At the Amsterdam Gesture Center, based at the Vrije Universiteit/VU, we study the interplay of audible and visible bodily actions in communicative settings. Spoken language is not only ‘audio’ in nature but can also have visual components – that is: it is multimodal (audio-visual) to varying degrees. While our focus is on manual gesture with speech, we also take other bodily movements into consideration, such as bodily position, eye gaze, etc.

Our data come from different natural settings of language use, such as conversations between friends, interviews, speeches, and sales pitches, and so include topics and domains of discourse such as politics, entrepreneurship, leadership, environmental issues, and shared memories. Theoretical frameworks we draw on include cognitive linguistics (e.g., conceptual metaphor theory, conceptual integration or blending theory, fictive interaction), cognitive and functional theories of grammar, memory studies, and critical discourse analysis. Our methods usually involve special attention to qualitative micro-analysis of spoken language and gesture use in real time, but our approaches include various types of linguistic and discourse analysis, such as frame analysis, the analysis of behavioral alignment, conversation analysis, and predictive modeling.

We examine speech and co-verbal bahavior as dynamic and variably multimodal – in terms of individuals’ formulation and expression of ideas and also in how this plays out in interaction with others. Our approaches often integrate the psychological with the social, allowing for insight into processes of idea development in real time in various contexts of human interaction.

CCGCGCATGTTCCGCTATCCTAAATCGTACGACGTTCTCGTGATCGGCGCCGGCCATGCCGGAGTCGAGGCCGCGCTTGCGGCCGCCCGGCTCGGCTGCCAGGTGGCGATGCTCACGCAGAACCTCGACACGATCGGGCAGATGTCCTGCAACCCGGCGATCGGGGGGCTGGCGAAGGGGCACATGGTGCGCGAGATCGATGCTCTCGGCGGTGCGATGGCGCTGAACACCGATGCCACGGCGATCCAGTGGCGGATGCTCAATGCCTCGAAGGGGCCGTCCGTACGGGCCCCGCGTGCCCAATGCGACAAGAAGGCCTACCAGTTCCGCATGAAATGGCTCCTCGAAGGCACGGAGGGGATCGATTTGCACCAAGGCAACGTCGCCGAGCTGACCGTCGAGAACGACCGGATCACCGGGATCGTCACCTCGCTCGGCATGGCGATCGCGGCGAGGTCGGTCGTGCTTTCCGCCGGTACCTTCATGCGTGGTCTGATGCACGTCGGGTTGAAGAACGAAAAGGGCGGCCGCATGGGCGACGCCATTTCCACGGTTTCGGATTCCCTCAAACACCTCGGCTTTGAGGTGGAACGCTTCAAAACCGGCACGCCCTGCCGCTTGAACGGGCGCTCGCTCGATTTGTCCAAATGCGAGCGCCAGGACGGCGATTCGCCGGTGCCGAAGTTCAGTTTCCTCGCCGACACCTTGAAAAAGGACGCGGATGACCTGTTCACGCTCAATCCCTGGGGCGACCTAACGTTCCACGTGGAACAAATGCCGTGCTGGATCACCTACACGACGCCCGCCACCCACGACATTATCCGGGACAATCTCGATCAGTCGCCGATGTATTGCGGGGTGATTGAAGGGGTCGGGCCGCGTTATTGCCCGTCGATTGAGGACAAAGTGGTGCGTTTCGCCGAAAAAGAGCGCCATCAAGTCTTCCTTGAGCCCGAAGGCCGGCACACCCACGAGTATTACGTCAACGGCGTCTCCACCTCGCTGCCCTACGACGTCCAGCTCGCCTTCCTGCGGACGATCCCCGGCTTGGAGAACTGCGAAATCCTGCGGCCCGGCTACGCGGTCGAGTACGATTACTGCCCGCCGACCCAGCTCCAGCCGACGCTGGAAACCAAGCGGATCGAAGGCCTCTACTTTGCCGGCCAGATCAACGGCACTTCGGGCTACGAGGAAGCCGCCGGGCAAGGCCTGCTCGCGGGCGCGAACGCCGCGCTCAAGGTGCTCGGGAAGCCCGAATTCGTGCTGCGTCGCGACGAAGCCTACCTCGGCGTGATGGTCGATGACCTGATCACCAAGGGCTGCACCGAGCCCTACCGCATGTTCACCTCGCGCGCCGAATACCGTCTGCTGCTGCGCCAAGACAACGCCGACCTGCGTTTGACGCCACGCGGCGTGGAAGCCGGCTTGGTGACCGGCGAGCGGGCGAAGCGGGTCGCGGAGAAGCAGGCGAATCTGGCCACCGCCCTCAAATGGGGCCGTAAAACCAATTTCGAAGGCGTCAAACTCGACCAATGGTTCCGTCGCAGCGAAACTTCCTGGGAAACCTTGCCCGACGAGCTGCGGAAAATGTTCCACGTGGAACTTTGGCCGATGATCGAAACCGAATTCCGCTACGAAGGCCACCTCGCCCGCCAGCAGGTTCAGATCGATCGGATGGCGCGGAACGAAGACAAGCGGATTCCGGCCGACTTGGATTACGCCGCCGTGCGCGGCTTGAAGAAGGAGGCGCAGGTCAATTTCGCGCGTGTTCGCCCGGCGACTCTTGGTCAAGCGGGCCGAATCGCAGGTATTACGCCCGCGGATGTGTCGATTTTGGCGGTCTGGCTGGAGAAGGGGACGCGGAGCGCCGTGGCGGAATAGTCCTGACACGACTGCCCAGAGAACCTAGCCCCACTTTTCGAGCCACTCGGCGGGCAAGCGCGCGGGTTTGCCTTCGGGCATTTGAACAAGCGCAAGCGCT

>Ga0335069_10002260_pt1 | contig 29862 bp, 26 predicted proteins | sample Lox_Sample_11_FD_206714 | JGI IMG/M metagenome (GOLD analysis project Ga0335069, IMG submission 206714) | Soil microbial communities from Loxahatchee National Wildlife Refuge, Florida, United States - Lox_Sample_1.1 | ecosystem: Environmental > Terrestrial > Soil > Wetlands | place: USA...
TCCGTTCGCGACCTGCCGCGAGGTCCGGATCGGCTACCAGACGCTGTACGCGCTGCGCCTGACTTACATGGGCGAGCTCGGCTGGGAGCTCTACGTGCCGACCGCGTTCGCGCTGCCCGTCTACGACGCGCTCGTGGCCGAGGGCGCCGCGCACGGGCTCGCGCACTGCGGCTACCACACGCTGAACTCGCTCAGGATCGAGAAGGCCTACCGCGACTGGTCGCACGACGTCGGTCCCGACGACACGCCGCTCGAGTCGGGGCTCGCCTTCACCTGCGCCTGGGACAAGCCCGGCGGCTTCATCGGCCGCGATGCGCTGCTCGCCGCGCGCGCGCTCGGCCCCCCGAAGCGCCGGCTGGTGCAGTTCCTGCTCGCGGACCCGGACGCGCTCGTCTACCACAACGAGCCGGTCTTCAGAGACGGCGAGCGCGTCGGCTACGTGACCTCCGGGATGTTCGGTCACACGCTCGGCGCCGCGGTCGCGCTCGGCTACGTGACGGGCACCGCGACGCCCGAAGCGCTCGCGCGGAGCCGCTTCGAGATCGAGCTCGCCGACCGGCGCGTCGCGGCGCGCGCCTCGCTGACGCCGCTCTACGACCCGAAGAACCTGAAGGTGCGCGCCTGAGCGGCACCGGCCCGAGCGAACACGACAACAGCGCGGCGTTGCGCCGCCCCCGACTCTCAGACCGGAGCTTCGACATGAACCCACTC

This work relates to two of the research domains profiled within the VU’s strategic plan, namely Connected World and Professional Services. For example, the research on behavioral alignment (e.g., mirroring in the use of linguistic structures, gestures, eye gaze) has important potential for work on human-computer interaction, an integral component of the theme Connected World and therefore of the interfaculty Network Institute at the VU. Furthermore, applied research in the AGC, e.g. in relation to persuasive communication in institutional settings, also fits the theme of Professional Services in the VU strategic plan.

Though the study of gesture dates back at least to the time of Roman orators, research in the modern era only gained momentum in the 1990s. The journal Gesture has been in publication since 2001 and the International Society for Gesture Studies was founded in 2002. Gesture studies is thus an area of research that is old as a basic notion, but novel in terms of the theoretical and methodological approaches currently being employed.

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